The Building Professionals Board has discretionary power to issue penalty infringement notices (PINs) for offences against the Building Professionals Act 2005 or Environmental Planning and Assessment Act 1979.
The PINs policy and procedures (PDF | 158.9K) outline when, why and how the Board will issue a PIN.
What is a PIN?
A penalty infringement notice is a fixed financial penalty for an offence prescribed by legislation.
The Board may issue a PIN where the evidence clearly shows an offence has occurred. Most PINs are $750 or $1,500 for individuals, but they range from $250 to $3,000 depending on the offence. This amount doubles for PINs issued to a corporation.
The certifier may pay the amount, request a review or defend the matter in court. Payment is not an admission of liability.
Why issue a PIN?
PINs can address relatively minor offences efficiently so the Board can focus more resources on serious matters and on initiatives to reduce the likelihood of offences.
PINs also promote professionalism and deter repeat offences, as certifiers are more likely to review their work practices if aware that certain actions may incur a swift financial penalty.
Not every offence will result in a PIN
A PIN isn't always the most appropriate way to address an offence. Each alleged offence is determined on its merits, considering any mitigating or aggravating circumstances which may warrant either an official caution instead of a PIN, or alternative disciplinary measures.
Link to disciplinary penalty guidelines
The PINs policy sits within the framework of the Board's disciplinary penalty guidelines which categorise infringements from A to F in increasing order of severity.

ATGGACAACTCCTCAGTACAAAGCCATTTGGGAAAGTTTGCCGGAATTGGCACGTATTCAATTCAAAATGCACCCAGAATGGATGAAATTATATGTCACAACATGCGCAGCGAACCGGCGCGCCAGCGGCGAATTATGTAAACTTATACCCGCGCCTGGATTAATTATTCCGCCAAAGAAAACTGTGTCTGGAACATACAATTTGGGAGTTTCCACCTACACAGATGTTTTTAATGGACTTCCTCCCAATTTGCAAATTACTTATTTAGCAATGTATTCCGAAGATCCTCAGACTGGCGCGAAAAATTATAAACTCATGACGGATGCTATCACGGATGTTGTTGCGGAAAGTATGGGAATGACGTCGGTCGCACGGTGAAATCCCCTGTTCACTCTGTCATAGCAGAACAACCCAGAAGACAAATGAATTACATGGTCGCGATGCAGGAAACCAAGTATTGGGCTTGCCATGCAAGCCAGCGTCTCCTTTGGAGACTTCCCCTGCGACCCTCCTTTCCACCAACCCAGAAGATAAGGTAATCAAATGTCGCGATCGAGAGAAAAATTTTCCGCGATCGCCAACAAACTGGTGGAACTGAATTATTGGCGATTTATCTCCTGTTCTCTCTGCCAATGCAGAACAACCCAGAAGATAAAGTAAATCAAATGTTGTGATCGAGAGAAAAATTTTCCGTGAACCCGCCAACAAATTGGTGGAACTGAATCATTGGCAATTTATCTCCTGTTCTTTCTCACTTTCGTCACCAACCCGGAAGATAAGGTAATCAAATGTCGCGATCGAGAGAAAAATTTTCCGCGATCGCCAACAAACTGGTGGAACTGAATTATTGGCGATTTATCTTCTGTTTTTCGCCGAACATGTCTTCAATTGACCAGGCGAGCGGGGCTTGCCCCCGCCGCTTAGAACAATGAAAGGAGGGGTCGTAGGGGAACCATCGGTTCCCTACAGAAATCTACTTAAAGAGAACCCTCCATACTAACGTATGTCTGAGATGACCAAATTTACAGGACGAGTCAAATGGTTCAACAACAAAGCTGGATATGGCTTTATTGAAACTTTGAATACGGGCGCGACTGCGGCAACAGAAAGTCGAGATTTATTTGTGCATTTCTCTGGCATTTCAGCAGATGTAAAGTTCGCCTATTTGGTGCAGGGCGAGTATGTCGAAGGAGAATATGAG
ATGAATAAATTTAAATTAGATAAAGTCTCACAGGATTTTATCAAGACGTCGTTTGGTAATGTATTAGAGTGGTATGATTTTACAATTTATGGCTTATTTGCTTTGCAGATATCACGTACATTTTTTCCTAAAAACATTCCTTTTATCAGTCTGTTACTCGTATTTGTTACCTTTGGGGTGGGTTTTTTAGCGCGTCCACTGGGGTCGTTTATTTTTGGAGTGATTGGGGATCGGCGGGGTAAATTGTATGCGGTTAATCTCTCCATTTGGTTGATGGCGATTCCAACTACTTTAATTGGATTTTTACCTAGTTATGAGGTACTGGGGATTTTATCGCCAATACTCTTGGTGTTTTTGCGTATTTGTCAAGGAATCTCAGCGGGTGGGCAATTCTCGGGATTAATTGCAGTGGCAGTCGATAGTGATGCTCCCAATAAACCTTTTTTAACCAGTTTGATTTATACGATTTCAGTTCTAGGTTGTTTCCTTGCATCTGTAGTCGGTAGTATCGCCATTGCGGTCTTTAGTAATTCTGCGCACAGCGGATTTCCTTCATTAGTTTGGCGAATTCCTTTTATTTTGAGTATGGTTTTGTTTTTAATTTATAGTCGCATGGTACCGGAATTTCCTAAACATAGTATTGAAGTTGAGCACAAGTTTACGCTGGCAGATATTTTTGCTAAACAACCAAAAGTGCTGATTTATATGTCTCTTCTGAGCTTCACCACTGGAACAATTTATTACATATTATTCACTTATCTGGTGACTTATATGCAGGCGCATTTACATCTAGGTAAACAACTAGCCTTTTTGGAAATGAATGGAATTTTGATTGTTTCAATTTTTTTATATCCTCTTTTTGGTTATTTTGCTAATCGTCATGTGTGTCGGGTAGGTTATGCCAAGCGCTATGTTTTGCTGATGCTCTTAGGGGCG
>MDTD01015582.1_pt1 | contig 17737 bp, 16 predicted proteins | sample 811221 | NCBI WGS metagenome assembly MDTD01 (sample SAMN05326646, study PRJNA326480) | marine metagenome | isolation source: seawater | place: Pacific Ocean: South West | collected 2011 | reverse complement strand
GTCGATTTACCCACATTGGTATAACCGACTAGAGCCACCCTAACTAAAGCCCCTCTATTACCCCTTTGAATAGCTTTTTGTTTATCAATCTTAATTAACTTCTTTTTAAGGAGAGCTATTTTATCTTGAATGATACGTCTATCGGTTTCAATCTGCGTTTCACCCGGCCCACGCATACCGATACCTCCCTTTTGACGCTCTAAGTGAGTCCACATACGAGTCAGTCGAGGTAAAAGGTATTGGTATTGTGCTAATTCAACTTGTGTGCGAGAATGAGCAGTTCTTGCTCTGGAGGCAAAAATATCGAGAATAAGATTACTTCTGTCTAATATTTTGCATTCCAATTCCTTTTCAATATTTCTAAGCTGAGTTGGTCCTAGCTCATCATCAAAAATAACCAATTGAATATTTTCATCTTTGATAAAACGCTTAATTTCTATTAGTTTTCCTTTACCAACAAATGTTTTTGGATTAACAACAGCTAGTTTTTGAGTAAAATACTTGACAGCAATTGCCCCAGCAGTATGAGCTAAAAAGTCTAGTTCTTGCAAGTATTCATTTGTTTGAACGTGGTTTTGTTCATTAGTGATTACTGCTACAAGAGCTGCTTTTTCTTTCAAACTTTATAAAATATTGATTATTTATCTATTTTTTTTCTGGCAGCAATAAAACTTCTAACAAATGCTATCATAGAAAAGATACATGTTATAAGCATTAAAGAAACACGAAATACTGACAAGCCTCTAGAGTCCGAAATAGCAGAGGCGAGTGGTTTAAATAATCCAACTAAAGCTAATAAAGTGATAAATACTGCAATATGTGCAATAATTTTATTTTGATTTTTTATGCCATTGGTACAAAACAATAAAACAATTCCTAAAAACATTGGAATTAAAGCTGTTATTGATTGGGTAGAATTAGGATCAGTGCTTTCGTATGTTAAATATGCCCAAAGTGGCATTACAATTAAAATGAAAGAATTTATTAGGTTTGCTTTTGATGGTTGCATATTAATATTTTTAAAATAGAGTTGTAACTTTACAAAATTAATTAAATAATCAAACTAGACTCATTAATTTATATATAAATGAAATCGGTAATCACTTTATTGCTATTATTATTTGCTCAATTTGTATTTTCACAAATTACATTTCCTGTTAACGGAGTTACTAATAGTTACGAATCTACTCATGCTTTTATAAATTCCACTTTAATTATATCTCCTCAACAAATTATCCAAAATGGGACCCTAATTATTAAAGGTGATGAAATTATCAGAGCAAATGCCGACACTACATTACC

Category B are minor infringements that can be dealt with by a PIN. However, multiple offences may indicate a broader issue, and the Board may investigate a certifier if:
- there has been more than one PIN issued, or other disciplinary action taken, within a 12-month period, or
- the alleged conduct includes more than one PIN offence, or
- the alleged conduct includes a PIN offence plus other allegations (e.g. a breach of the code of conduct for certifiers).
Proven allegations may result in disciplinary action, such as cancellation of accreditation or a fine of up to $110,000, in accordance with the disciplinary penalty guidelines.
The disciplinary register lists fines issued by the Board. Are these the same as a PIN?
No, although both impose financial penalties.
A fine is issued after the Board has investigated the conduct of a certifier and made a finding of unsatisfactory professional conduct or professional misconduct.
Fines are issued under section 31 of the Building Professionals Act, which provides for a range of disciplinary penalties to be imposed on a certifier.
A PIN is issued under section 92 of the Building Professionals Act for offences against that Act or the Environmental Planning and Assessment Act.
Another difference is that the Board has discretion to determine the amount of a fine (and uses the disciplinary penalty guidelines to do so). A PIN is set at a fixed amount by legislation.
- Issuing of penalty infringement notices to accreditation holders: Policy and procedures (PDF | 158.9K)
- The complaints process
- Disciplinary decisions (this page also sets out the Board's disciplinary powers)